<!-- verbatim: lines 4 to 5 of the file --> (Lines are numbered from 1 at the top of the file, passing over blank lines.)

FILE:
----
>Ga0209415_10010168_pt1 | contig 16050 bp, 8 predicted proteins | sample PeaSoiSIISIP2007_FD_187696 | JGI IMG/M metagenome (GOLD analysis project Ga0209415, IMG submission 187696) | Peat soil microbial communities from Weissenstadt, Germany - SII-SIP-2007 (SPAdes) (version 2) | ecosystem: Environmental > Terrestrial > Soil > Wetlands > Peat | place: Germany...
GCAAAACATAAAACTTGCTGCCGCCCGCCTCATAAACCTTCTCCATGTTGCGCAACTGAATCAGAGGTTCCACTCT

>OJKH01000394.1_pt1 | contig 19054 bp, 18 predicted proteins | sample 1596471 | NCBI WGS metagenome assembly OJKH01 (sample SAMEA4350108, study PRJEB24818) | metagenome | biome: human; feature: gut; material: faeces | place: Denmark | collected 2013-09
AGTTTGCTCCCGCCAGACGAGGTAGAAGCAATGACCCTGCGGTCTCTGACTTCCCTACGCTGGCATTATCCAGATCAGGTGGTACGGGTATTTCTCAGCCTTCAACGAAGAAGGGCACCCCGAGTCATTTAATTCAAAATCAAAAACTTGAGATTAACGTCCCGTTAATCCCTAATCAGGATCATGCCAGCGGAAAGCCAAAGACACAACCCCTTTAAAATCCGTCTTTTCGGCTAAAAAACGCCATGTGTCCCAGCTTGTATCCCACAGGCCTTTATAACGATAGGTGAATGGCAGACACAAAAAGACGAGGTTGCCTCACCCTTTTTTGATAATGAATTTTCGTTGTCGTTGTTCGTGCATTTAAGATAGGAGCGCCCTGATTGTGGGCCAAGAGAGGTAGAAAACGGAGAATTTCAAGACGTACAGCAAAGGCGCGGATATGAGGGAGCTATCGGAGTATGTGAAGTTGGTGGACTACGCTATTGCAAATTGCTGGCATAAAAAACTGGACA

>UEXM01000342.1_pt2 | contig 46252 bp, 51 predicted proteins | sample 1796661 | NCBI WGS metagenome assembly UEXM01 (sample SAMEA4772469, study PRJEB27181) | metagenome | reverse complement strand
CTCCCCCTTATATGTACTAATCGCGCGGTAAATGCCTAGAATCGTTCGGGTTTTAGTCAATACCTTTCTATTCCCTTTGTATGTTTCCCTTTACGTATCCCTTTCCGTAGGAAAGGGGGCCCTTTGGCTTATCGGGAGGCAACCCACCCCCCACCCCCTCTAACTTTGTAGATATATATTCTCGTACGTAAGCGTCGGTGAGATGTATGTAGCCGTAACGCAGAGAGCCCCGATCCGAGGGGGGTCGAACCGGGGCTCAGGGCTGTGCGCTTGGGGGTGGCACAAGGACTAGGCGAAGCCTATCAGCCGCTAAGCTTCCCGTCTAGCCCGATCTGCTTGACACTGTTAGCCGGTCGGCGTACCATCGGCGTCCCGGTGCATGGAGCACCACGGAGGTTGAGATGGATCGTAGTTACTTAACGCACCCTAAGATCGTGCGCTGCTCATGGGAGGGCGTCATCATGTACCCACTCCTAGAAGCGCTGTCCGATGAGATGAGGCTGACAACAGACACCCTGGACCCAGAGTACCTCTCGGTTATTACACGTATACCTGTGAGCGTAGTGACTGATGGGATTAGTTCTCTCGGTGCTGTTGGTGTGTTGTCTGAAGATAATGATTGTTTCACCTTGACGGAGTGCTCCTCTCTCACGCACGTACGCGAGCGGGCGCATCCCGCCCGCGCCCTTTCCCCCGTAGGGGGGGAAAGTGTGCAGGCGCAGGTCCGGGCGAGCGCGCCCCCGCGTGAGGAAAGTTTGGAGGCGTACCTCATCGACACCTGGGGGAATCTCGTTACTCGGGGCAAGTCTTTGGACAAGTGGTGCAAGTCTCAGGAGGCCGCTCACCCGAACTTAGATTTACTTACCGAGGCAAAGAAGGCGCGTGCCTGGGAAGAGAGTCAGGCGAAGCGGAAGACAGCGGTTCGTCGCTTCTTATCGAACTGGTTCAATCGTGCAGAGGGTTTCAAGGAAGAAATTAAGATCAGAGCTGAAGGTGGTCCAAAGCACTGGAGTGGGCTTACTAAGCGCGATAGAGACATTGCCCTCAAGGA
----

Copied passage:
AGTTTGCTCCCGCCAGACGAGGTAGAAGCAATGACCCTGCGGTCTCTGACTTCCCTACGCTGGCATTATCCAGATCAGGTGGTACGGGTATTTCTCAGCCTTCAACGAAGAAGGGCACCCCGAGTCATTTAATTCAAAATCAAAAACTTGAGATTAACGTCCCGTTAATCCCTAATCAGGATCATGCCAGCGGAAAGCCAAAGACACAACCCCTTTAAAATCCGTCTTTTCGGCTAAAAAACGCCATGTGTCCCAGCTTGTATCCCACAGGCCTTTATAACGATAGGTGAATGGCAGACACAAAAAGACGAGGTTGCCTCACCCTTTTTTGATAATGAATTTTCGTTGTCGTTGTTCGTGCATTTAAGATAGGAGCGCCCTGATTGTGGGCCAAGAGAGGTAGAAAACGGAGAATTTCAAGACGTACAGCAAAGGCGCGGATATGAGGGAGCTATCGGAGTATGTGAAGTTGGTGGACTACGCTATTGCAAATTGCTGGCATAAAAAACTGGACA

>UEXM01000342.1_pt2 | contig 46252 bp, 51 predicted proteins | sample 1796661 | NCBI WGS metagenome assembly UEXM01 (sample SAMEA4772469, study PRJEB27181) | metagenome | reverse complement strand